Take a look at the highly vicious slot home.

It is perhaps what sets Denver apart in terms of architectural style. Longtime Denver real estate agent Jill Schafer said that newcomers she shows around town tell her, “We never see anything like this.”

Schafer, chairman of the Denver Metro Association of Realtors’ Market Trends Committee and agent for Kentwood Cherry Creek, laughs at the idea that the Denver style could be defined by such structures that the city council made after multiplying northwest Denver earlier this year has forbidden. Even so, she said, “I don’t know of many places that have slot homes.”

Brooklyn has its brown stones. Chicago left its Frank Lloyd Wright legacy. Instead of something special, you can see what is typical of the Denver style. For example, the efficient, no-nonsense Denver Square is known as Foursquare in other cities.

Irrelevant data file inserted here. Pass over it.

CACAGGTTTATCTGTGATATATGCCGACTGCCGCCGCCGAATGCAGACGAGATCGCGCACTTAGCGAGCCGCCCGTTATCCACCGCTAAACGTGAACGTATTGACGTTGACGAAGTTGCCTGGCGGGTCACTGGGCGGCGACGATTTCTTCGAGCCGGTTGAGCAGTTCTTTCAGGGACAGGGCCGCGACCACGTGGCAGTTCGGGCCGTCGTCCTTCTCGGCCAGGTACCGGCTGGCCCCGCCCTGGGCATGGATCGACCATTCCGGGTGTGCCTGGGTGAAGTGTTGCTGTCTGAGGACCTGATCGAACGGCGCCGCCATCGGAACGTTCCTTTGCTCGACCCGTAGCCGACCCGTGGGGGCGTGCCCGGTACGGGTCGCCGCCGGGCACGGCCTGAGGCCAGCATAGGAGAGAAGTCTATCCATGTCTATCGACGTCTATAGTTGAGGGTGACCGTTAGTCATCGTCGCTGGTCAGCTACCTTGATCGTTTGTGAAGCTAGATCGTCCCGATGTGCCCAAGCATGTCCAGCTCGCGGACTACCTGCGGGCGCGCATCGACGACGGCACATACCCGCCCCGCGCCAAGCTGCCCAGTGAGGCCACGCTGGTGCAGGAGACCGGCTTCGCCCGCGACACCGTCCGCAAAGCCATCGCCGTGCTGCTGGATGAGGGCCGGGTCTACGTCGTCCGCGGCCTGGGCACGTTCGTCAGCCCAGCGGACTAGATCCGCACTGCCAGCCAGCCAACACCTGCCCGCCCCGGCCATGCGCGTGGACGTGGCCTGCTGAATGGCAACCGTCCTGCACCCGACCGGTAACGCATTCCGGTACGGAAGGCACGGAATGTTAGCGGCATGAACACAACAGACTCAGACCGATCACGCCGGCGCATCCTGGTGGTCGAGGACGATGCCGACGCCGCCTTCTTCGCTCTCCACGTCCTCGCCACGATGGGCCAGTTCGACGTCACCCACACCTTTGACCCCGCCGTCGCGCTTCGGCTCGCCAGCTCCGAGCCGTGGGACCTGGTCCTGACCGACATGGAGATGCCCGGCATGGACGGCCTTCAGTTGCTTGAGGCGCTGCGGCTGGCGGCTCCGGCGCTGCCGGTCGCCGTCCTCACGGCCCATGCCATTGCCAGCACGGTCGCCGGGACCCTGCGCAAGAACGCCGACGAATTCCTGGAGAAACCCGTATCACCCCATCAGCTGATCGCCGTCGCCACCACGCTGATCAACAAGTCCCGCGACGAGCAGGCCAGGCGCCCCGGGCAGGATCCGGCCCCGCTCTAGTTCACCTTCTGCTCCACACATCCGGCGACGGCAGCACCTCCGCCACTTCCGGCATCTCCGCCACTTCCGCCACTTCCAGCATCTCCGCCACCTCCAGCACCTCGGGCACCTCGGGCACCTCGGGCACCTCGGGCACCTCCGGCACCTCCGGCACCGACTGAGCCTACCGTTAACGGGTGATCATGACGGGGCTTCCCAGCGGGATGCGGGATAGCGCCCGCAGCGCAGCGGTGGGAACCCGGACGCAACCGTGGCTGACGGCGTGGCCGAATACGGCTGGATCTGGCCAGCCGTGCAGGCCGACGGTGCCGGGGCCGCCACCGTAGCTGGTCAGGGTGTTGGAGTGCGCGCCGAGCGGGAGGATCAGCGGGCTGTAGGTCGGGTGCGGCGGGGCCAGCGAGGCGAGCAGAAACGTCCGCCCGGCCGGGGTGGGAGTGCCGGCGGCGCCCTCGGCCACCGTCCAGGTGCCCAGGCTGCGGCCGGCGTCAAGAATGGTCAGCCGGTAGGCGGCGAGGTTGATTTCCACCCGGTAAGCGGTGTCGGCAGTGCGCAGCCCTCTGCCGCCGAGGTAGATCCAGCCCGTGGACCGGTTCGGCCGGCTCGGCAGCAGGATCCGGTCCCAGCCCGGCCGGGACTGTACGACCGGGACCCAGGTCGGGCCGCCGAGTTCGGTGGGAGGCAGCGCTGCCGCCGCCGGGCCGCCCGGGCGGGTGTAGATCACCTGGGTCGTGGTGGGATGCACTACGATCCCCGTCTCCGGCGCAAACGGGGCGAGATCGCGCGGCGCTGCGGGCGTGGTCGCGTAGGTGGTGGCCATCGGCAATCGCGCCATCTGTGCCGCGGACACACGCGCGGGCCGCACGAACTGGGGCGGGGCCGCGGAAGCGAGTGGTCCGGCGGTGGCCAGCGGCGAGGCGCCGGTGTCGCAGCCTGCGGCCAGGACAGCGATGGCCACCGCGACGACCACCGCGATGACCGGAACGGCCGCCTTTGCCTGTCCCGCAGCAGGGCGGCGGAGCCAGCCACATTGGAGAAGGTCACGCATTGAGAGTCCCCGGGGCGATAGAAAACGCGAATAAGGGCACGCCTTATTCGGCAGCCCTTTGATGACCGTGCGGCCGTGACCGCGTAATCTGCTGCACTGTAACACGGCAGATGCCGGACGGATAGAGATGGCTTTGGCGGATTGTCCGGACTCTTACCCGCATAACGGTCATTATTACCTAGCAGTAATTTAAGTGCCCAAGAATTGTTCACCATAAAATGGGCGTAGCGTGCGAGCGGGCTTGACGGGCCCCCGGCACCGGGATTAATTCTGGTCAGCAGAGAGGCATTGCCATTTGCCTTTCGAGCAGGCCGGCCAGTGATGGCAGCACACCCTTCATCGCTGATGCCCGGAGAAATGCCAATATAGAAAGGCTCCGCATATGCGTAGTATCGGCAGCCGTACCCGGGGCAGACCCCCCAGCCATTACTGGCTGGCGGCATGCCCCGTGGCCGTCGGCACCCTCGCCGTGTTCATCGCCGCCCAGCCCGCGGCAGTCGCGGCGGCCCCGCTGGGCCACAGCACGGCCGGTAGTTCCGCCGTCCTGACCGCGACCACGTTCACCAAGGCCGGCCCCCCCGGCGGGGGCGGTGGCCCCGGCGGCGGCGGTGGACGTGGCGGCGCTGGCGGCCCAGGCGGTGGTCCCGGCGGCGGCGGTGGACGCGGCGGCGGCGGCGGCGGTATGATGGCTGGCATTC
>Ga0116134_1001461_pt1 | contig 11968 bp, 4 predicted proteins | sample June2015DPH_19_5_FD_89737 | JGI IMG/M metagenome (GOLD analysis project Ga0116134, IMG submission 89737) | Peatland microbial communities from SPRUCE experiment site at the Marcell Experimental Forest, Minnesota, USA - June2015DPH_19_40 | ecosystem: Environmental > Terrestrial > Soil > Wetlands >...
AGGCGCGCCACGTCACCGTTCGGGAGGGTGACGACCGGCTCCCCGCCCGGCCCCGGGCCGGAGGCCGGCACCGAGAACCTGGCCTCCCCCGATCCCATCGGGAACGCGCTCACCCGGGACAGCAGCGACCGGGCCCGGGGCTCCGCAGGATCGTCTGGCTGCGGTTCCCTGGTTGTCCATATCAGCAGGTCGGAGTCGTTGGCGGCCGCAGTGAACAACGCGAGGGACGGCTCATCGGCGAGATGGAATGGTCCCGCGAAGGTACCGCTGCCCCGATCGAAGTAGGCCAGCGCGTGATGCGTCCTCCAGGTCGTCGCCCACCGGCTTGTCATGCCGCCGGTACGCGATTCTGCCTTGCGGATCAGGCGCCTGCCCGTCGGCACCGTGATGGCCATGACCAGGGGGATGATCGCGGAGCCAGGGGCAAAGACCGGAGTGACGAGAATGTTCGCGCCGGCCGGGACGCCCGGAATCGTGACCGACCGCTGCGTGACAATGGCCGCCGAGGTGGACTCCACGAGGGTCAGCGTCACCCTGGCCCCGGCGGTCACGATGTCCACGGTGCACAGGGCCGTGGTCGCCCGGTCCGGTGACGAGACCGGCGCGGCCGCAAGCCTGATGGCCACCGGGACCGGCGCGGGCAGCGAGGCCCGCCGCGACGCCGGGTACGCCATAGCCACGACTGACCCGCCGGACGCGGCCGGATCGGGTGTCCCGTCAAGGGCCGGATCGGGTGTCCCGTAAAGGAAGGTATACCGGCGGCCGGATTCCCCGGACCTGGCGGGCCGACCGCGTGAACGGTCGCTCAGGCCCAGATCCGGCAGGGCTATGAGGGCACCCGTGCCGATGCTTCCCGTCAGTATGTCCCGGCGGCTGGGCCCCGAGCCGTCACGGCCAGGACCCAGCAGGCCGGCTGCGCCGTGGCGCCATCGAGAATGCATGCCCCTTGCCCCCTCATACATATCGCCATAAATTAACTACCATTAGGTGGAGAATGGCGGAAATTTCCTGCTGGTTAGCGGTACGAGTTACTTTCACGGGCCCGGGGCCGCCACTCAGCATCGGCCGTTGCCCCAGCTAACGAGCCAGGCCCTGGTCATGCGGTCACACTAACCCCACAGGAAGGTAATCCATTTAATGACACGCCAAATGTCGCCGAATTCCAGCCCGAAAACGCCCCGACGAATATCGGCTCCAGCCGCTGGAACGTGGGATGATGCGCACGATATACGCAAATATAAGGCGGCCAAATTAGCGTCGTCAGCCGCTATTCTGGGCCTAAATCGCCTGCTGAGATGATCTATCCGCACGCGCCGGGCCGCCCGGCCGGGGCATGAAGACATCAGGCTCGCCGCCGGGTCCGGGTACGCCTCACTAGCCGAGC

Denver also has its share of mid-century Victorians and modern people. Often every chosen shape is expressed in a material:

“The town’s tradition is masonry,” said Dick Farley, architect and city planner. “If you look at older parts of town you can see how much masonry there is.”

Farley points to the 1880s, 1890s, and 1900s as the decades that define the city’s style traditions. Denver was founded after the discovery of gold in the Rocky Mountains in 1858. The early boomtown architecture included tents, pine huts, and log cabins. A fire in 1863 that destroyed much of the city center resulted in ordinances banning combustible building materials.

Stone also became popular and, like brick, can subtly draw the viewer into the glow of Denver’s sunshine.